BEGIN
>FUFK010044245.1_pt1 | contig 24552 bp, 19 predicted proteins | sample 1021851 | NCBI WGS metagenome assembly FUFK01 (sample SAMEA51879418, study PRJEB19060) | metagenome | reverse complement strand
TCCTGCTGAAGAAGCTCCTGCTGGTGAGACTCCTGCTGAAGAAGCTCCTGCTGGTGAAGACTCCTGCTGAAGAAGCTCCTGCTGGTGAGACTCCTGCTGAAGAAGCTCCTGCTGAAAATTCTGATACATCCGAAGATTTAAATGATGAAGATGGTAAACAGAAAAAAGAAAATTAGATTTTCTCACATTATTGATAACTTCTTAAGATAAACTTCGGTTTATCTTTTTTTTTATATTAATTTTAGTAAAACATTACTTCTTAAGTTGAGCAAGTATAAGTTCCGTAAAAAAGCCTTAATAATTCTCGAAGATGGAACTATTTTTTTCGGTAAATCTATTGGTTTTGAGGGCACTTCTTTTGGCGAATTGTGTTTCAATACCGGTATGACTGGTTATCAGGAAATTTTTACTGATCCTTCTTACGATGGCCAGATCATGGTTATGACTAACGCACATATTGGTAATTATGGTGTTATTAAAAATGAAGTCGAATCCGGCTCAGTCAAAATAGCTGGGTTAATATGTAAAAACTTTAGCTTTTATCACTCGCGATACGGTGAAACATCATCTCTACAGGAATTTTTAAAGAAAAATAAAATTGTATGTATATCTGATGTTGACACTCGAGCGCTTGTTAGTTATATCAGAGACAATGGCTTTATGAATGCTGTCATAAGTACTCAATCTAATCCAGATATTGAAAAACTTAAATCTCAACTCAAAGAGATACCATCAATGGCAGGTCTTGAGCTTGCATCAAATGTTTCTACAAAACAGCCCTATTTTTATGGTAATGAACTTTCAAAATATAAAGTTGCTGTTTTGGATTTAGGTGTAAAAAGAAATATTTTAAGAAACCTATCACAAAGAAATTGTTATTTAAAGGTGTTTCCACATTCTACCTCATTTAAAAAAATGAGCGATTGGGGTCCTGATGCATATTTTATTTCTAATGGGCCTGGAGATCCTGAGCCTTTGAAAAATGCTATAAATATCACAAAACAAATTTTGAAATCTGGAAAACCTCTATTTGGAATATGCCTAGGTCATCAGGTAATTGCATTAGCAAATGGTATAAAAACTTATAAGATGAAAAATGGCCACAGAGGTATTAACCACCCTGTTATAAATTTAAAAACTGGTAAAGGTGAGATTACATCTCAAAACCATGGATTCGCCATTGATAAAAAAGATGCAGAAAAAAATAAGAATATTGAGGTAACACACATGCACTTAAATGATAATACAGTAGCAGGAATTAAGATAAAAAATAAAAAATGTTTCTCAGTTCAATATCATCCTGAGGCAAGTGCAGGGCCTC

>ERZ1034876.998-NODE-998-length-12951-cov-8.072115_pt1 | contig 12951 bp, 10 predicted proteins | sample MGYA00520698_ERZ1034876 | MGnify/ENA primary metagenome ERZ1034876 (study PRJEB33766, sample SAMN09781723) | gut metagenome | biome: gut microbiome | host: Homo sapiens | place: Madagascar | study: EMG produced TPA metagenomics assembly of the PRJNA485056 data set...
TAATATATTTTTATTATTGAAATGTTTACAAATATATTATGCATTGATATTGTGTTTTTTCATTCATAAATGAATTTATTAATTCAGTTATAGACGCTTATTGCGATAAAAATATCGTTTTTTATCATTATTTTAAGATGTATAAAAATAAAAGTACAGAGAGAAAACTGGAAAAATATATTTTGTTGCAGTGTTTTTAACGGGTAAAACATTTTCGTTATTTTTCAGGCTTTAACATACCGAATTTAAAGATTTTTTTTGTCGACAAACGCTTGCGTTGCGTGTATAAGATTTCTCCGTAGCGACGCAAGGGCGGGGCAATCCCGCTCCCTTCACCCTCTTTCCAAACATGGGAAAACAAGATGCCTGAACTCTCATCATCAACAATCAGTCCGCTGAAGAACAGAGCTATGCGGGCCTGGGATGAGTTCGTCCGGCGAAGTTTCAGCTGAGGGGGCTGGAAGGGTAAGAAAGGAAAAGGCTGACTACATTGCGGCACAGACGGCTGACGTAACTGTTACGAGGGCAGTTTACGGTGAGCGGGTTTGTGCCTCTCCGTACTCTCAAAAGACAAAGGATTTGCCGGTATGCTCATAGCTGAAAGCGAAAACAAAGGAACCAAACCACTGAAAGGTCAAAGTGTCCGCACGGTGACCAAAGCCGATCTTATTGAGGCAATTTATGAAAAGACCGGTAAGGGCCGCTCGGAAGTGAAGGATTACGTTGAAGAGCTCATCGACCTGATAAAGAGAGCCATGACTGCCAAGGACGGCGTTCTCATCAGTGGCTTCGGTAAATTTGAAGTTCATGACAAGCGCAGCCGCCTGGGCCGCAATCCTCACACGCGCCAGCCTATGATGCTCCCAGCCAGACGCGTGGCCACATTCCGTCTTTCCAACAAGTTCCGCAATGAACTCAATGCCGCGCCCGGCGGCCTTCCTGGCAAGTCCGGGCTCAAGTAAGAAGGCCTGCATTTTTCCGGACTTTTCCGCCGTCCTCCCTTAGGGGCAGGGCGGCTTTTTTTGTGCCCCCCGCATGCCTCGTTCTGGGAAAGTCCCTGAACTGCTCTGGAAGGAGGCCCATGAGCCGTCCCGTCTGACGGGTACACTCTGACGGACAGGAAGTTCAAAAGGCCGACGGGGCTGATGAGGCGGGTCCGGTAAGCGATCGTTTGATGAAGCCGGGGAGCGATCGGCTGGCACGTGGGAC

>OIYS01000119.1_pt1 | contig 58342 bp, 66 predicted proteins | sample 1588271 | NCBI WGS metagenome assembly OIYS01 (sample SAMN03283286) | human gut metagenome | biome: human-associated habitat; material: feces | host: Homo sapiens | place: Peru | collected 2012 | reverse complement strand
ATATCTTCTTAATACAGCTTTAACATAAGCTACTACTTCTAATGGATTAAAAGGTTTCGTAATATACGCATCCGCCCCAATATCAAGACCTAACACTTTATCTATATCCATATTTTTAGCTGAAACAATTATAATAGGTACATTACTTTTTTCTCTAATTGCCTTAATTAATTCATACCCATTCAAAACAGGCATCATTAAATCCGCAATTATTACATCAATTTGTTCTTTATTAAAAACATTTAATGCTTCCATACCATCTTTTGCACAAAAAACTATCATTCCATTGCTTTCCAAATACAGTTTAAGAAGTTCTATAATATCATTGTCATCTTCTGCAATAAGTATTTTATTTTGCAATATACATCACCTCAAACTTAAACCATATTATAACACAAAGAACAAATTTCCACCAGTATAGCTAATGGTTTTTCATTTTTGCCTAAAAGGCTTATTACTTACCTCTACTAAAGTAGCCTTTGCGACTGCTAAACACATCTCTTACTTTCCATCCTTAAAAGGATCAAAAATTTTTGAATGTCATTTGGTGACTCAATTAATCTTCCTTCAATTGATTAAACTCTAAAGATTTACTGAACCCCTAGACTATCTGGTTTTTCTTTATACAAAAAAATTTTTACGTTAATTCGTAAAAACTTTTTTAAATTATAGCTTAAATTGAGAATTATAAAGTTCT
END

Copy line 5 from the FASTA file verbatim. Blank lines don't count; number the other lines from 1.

>OIYS01000119.1_pt1 | contig 58342 bp, 66 predicted proteins | sample 1588271 | NCBI WGS metagenome assembly OIYS01 (sample SAMN03283286) | human gut metagenome | biome: human-associated habitat; material: feces | host: Homo sapiens | place: Peru | collected 2012 | reverse complement strand